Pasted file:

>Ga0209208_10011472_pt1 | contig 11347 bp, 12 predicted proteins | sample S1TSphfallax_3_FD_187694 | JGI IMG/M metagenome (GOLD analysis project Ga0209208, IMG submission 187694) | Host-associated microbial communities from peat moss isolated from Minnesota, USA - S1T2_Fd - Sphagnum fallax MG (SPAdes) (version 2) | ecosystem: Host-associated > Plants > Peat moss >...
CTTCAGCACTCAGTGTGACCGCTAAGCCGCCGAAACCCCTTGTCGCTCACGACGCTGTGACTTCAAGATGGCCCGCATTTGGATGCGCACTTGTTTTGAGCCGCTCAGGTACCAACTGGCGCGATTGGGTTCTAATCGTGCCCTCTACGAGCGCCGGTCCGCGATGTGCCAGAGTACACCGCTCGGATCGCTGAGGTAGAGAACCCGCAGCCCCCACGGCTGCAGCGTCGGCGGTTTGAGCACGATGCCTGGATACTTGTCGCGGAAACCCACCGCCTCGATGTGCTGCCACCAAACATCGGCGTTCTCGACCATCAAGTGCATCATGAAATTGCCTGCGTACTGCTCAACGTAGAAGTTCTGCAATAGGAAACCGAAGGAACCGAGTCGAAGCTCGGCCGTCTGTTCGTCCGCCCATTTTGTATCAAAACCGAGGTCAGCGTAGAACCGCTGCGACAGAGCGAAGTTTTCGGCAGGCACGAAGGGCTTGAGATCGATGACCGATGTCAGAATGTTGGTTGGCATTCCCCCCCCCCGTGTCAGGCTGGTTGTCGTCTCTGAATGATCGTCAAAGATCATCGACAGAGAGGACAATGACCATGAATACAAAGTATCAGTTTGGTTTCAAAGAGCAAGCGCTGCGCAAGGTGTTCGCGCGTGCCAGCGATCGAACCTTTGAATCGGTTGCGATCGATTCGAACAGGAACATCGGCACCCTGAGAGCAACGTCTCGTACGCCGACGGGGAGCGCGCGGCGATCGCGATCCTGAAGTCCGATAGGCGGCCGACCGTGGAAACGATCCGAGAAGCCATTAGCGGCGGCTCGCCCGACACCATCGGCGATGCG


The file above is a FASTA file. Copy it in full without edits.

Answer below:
>Ga0209208_10011472_pt1 | contig 11347 bp, 12 predicted proteins | sample S1TSphfallax_3_FD_187694 | JGI IMG/M metagenome (GOLD analysis project Ga0209208, IMG submission 187694) | Host-associated microbial communities from peat moss isolated from Minnesota, USA - S1T2_Fd - Sphagnum fallax MG (SPAdes) (version 2) | ecosystem: Host-associated > Plants > Peat moss >...
CTTCAGCACTCAGTGTGACCGCTAAGCCGCCGAAACCCCTTGTCGCTCACGACGCTGTGACTTCAAGATGGCCCGCATTTGGATGCGCACTTGTTTTGAGCCGCTCAGGTACCAACTGGCGCGATTGGGTTCTAATCGTGCCCTCTACGAGCGCCGGTCCGCGATGTGCCAGAGTACACCGCTCGGATCGCTGAGGTAGAGAACCCGCAGCCCCCACGGCTGCAGCGTCGGCGGTTTGAGCACGATGCCTGGATACTTGTCGCGGAAACCCACCGCCTCGATGTGCTGCCACCAAACATCGGCGTTCTCGACCATCAAGTGCATCATGAAATTGCCTGCGTACTGCTCAACGTAGAAGTTCTGCAATAGGAAACCGAAGGAACCGAGTCGAAGCTCGGCCGTCTGTTCGTCCGCCCATTTTGTATCAAAACCGAGGTCAGCGTAGAACCGCTGCGACAGAGCGAAGTTTTCGGCAGGCACGAAGGGCTTGAGATCGATGACCGATGTCAGAATGTTGGTTGGCATTCCCCCCCCCCGTGTCAGGCTGGTTGTCGTCTCTGAATGATCGTCAAAGATCATCGACAGAGAGGACAATGACCATGAATACAAAGTATCAGTTTGGTTTCAAAGAGCAAGCGCTGCGCAAGGTGTTCGCGCGTGCCAGCGATCGAACCTTTGAATCGGTTGCGATCGATTCGAACAGGAACATCGGCACCCTGAGAGCAACGTCTCGTACGCCGACGGGGAGCGCGCGGCGATCGCGATCCTGAAGTCCGATAGGCGGCCGACCGTGGAAACGATCCGAGAAGCCATTAGCGGCGGCTCGCCCGACACCATCGGCGATGCG